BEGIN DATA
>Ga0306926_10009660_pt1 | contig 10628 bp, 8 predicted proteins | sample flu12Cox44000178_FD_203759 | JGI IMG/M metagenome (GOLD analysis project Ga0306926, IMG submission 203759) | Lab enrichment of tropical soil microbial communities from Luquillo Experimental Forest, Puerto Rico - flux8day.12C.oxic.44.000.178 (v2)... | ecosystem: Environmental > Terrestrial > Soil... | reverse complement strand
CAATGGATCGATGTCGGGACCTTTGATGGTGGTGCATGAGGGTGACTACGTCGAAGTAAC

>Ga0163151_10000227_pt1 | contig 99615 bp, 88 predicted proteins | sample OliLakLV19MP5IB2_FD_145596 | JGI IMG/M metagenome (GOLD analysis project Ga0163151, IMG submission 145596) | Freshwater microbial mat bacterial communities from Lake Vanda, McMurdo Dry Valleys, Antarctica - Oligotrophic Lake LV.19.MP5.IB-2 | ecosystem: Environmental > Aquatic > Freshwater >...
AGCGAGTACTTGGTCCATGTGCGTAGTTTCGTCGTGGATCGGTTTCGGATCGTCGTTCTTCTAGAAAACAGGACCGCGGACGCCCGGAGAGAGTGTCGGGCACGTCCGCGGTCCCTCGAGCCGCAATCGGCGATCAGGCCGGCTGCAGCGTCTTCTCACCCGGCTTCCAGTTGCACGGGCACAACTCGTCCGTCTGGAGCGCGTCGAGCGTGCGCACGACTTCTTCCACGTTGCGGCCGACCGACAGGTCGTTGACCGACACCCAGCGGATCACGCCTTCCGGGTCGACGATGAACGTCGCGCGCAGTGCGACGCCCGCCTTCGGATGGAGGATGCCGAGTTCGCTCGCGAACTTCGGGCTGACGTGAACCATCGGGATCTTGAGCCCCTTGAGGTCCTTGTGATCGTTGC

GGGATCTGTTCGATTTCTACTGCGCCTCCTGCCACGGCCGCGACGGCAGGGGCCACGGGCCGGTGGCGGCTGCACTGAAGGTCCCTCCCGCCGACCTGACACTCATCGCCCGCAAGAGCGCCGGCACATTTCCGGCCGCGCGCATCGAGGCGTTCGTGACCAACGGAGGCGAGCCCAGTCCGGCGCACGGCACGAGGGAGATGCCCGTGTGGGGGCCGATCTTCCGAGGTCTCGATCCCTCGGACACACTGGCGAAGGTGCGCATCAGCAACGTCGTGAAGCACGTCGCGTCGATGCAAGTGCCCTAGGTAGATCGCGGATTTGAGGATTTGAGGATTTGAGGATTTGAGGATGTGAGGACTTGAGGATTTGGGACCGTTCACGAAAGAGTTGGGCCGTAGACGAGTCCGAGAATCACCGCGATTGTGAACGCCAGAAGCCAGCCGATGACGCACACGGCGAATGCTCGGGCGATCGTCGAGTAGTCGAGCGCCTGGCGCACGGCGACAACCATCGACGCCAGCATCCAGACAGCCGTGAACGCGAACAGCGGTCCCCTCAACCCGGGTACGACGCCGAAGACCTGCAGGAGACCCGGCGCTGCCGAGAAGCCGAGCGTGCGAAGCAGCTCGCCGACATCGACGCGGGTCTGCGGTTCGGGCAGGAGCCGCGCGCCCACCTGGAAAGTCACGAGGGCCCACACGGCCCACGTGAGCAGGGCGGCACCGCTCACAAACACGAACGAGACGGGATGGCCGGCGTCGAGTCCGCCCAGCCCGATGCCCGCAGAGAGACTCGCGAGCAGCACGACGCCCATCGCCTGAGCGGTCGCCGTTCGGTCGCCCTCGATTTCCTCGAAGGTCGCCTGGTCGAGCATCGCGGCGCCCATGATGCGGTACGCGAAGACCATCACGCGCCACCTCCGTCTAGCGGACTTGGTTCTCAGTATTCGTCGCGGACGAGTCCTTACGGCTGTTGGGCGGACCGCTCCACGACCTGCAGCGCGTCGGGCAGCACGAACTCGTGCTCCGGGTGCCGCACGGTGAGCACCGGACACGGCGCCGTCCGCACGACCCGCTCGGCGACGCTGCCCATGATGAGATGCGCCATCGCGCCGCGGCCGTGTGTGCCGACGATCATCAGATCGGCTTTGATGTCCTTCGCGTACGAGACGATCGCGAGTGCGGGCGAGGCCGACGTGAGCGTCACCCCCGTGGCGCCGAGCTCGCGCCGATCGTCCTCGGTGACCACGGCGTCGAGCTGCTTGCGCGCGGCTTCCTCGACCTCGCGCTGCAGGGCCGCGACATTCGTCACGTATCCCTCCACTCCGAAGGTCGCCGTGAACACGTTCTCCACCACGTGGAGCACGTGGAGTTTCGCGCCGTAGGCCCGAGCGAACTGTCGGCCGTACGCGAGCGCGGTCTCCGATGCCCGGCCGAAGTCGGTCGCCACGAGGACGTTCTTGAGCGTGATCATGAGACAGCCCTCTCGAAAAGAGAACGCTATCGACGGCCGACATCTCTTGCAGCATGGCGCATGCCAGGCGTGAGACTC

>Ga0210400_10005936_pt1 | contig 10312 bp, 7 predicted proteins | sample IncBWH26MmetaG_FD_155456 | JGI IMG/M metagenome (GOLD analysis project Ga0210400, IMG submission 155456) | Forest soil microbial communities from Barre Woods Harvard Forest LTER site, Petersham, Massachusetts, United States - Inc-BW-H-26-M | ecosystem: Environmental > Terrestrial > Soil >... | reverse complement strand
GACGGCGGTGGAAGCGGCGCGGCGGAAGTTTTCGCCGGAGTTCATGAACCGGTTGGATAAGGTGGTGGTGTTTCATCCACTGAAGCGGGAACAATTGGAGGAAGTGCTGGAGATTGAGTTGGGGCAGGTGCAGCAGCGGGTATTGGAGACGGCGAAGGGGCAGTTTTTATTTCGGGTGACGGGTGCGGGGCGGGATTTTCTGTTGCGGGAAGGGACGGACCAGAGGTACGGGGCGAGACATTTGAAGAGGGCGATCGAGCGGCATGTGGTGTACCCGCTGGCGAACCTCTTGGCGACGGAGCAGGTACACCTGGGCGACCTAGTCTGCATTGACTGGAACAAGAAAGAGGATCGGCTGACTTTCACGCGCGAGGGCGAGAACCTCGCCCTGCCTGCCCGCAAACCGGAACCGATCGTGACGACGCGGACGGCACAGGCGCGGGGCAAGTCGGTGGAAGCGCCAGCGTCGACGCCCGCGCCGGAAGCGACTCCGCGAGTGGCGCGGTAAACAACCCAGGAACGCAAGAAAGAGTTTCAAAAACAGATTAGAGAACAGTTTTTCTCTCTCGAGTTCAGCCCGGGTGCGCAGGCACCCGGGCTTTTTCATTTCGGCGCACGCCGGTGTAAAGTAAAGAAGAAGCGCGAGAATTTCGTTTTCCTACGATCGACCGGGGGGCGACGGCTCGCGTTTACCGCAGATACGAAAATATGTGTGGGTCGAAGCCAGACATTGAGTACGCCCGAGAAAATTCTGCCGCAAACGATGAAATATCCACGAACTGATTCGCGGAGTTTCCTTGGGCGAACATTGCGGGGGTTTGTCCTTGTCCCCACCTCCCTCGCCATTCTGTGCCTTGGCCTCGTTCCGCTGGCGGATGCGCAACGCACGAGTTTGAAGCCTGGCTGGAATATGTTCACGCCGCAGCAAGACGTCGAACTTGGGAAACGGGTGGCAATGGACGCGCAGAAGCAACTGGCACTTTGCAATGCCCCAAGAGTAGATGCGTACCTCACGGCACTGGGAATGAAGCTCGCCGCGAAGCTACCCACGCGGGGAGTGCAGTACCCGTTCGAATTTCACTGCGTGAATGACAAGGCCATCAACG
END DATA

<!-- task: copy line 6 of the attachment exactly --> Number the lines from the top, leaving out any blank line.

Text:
>Ga0210400_10005936_pt1 | contig 10312 bp, 7 predicted proteins | sample IncBWH26MmetaG_FD_155456 | JGI IMG/M metagenome (GOLD analysis project Ga0210400, IMG submission 155456) | Forest soil microbial communities from Barre Woods Harvard Forest LTER site, Petersham, Massachusetts, United States - Inc-BW-H-26-M | ecosystem: Environmental > Terrestrial > Soil >... | reverse complement strand